Wherever you go, sprawl isn't far behind


Some of my wilderness-loving friends are abandoning California. Sick of the traffic, the smog, the subdivisions creeping up and destroying beloved landscapes, they're bailing out in search of smaller communities in the true West.

But urban sprawl is everywhere east of here. Like most other man-made problems, sprawl is not something you can run away from. Sooner or later, it catches up with you.

The wanderings of my suburb-a-phobic mother have always illustrated this point for me. She and her horses, dogs and boyfriends have ranch-hopped all around California's central coast since I was a kid. I lived with my father in the sterile suburbs of Silicon Valley, but weekends and summers I escaped to my mom's oases of yellow grass and live oaks.

In 1990, when I was 13, she was living near Santa Cruz, in a small, ramshackle ranchette on the north side of town. Even then, big new monster houses had popped up on two sides of the corrals. But we could ride out for miles through the oak woodlands of an adjoining ranch, to sandstone bluffs that overlooked the ocean.

Then, as the economic boom of the 1990s got under way, my mom fled south, away from the high rents and rapid urbanization emanating from Silicon Valley. Her first stop was a place in the strawberry fields near Watsonville, where she paid half her schoolteacher's salary to live in a tiny one-bedroom guesthouse on somebody else's ranch.

Over the next eight years, she kept on moving, trying to find some place that was still like the rural California coast of her childhood. But everywhere she went, sprawl had gotten there first. The roar of commuter and weekend traffic on the nearby highways drowned out the whinnying of the horses, and a brown line of smog was always on the horizon.

In 2000, fed up and frustrated, she swore off the Monterey Bay, packed up her stuff and headed south to rural San Luis Obispo County - 200 miles from the Bay area, 200 miles from Los Angeles, just about as far away from office parks and strip malls as you can get in California. She found a roomy house with plenty of acreage and a noticeable lack of big-mansion neighbors, for less than she'd been paying up north. She unloaded the horses and declared that her wandering days were over.

But sprawl, like fate, has a funny way of catching up with you. Just months after her arrival, I was doing some research and paid a visit to the San Luis Obispo County planning office. I discovered that the county had recently approved a 2,000-unit subdivision, complete with golf course, retail space and a small airport, on the nearby Santa Margarita Ranch. It was less than a mile from her new paradise.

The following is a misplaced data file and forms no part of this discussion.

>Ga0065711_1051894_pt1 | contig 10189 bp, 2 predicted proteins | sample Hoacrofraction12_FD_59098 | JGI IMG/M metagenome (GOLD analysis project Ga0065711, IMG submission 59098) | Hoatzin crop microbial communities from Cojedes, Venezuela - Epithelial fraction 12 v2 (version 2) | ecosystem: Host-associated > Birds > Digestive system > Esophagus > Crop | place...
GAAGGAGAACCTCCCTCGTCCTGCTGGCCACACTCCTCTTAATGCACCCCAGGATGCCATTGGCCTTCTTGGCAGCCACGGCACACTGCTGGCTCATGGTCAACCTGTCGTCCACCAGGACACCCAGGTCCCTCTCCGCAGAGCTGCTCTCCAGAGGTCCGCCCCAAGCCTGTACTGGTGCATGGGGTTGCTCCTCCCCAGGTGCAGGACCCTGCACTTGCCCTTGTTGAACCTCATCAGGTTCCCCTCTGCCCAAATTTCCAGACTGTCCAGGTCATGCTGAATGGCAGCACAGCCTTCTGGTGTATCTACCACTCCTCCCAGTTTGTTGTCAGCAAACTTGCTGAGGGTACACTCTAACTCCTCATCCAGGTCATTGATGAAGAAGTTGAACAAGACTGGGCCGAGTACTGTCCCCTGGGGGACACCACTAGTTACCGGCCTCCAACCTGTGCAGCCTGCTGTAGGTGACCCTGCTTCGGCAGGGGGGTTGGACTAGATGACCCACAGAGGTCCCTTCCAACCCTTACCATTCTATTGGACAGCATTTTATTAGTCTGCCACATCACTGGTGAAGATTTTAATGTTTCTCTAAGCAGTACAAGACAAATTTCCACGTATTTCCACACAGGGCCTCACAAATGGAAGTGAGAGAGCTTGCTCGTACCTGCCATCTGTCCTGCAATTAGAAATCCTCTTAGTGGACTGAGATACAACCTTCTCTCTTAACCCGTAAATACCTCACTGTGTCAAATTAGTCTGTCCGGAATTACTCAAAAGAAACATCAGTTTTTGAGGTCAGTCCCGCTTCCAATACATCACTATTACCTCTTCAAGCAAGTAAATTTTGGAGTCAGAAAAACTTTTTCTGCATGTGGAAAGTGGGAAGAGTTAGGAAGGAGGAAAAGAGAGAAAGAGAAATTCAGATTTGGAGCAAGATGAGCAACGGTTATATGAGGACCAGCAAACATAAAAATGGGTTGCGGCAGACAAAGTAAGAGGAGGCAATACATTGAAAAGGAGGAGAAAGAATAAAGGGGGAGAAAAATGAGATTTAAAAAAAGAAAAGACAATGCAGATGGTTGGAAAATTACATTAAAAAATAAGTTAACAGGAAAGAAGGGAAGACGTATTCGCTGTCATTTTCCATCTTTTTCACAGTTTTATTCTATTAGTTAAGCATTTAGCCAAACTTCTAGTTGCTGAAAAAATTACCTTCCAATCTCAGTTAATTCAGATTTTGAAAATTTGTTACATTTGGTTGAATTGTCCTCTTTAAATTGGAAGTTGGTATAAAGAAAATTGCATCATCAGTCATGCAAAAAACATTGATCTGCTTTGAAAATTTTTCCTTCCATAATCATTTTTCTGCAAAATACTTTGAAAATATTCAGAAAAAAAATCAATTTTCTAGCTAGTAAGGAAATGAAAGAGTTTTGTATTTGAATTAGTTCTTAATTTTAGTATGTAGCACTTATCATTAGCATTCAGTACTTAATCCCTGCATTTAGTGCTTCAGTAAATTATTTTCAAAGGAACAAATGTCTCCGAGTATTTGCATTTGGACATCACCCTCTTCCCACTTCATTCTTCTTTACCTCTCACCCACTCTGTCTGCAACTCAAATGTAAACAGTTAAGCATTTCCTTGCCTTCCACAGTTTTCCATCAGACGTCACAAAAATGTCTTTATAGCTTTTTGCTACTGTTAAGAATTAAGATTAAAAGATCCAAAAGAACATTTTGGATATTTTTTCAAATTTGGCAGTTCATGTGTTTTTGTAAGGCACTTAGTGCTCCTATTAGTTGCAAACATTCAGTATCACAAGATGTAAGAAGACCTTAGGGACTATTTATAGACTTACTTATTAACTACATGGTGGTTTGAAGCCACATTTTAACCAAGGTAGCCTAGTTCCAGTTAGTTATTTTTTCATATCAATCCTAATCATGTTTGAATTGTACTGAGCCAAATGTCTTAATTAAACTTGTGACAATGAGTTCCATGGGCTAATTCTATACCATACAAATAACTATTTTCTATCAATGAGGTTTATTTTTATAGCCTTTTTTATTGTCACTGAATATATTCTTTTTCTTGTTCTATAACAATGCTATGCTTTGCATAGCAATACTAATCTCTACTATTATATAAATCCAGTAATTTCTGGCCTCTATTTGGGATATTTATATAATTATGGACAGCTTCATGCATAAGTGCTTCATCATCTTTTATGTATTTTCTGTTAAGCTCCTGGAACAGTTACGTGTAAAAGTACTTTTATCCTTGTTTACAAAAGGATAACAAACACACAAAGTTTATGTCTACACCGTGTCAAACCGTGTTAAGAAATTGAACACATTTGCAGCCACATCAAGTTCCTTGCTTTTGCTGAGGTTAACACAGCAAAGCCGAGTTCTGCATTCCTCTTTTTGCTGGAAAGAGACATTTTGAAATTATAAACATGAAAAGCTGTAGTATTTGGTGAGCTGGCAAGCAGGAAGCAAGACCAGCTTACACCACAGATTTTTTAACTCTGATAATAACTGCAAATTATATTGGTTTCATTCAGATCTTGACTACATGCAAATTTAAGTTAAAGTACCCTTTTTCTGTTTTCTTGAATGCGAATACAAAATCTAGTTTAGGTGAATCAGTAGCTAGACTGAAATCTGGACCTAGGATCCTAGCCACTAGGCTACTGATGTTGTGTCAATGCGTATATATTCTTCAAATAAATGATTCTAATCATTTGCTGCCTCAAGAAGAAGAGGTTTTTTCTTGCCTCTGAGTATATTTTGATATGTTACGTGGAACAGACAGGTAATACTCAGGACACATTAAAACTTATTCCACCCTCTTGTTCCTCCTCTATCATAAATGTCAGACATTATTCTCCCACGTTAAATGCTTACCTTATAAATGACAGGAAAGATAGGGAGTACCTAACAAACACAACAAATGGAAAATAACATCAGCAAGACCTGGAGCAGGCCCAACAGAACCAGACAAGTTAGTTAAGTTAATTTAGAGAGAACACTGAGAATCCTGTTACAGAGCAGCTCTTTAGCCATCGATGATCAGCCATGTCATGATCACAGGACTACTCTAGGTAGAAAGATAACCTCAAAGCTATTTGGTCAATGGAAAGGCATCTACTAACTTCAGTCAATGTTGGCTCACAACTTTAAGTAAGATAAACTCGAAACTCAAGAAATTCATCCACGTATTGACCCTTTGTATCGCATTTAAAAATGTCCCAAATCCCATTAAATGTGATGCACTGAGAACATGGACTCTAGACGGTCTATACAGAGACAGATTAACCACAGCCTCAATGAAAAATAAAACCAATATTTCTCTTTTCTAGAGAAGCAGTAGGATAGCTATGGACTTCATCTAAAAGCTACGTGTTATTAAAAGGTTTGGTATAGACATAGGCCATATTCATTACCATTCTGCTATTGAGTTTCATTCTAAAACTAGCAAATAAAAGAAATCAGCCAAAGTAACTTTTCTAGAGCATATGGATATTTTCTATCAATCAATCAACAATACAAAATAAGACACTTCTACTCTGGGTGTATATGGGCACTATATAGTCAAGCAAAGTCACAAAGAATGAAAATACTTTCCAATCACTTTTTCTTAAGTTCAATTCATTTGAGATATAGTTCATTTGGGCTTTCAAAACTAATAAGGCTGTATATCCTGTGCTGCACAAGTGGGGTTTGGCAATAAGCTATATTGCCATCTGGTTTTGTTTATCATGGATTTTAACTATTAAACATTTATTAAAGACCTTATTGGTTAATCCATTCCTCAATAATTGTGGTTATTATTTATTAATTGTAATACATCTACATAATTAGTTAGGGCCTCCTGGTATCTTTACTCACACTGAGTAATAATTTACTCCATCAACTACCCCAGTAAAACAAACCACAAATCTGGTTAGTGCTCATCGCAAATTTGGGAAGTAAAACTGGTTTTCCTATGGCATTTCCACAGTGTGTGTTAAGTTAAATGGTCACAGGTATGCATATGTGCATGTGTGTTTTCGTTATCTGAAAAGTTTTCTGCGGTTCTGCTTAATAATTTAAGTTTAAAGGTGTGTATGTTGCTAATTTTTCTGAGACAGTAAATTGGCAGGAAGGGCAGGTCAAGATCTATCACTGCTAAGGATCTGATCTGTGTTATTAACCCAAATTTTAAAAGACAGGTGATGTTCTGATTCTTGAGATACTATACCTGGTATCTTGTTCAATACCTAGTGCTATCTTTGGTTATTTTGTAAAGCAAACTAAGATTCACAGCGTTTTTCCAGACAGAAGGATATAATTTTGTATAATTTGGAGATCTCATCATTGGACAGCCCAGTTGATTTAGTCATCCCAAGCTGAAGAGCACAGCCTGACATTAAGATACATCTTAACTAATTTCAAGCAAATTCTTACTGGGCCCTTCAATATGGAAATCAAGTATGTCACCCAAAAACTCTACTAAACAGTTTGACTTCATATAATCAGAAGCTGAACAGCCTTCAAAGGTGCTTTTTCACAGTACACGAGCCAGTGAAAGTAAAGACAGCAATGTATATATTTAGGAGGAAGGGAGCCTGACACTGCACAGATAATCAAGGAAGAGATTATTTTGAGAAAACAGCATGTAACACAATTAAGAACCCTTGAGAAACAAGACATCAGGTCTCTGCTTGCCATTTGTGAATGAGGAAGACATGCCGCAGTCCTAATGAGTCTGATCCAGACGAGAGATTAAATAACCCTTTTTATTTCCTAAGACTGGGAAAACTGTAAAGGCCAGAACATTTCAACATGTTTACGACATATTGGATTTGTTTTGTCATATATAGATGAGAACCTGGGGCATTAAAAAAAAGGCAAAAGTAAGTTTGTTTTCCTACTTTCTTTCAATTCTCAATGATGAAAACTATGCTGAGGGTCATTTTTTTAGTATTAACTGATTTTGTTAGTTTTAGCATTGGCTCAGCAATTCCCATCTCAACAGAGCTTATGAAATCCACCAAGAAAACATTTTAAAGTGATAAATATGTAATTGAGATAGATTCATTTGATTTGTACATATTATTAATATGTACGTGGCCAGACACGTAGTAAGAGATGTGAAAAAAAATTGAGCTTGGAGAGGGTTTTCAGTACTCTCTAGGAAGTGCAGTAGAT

The simple truth is that the West, and those of us who care about the West, cannot run away from sprawl. In fact, it is our desire to get away from it that makes it happen. In our quest for greener pastures, we are abandoning the communities at the time that they need us most, and guaranteeing that sprawl developers will continue their march across the open spaces of the region. If we want to preserve what's left of our communities and landscapes, we'd better turn and fight.

In California, birthplace of the drive-through McMansion lifestyle, years of efforts by grassroots opponents to sprawl are finally paying off. In a landslide 2000 victory, San Jose became the largest city in the nation to enact a voter-adopted permanent urban growth boundary.

Initiatives to stop sprawl at the county level appear on the ballot with increasing frequency in California elections. It's always a tough battle, judging by the multimillion-dollar misinformation campaigns waged by developers and landed interests. But on the flip side of the growth coin, California cities are finally waking up to the fact that there is a better way to accommodate growth: reinvesting in older neighborhoods. Facing pressure from a new coalition of environmentalists, labor and social-justice advocates, San Francisco Bay area cities are seeking out vacant lots and empty warehouses to reincarnate as housing developments.

To those of you bemoaning the influx of Californians taking over your communities, I send my apologies. But if you don't take to our company, at least take a cue from our tactics, and stand up to sprawl in your community before it's too late.

In the meantime, this Californian's gonna stay and fight.


Autumn Bernstein is a 25-year-old writer who works for affordable and socially responsible housing in San Francisco.

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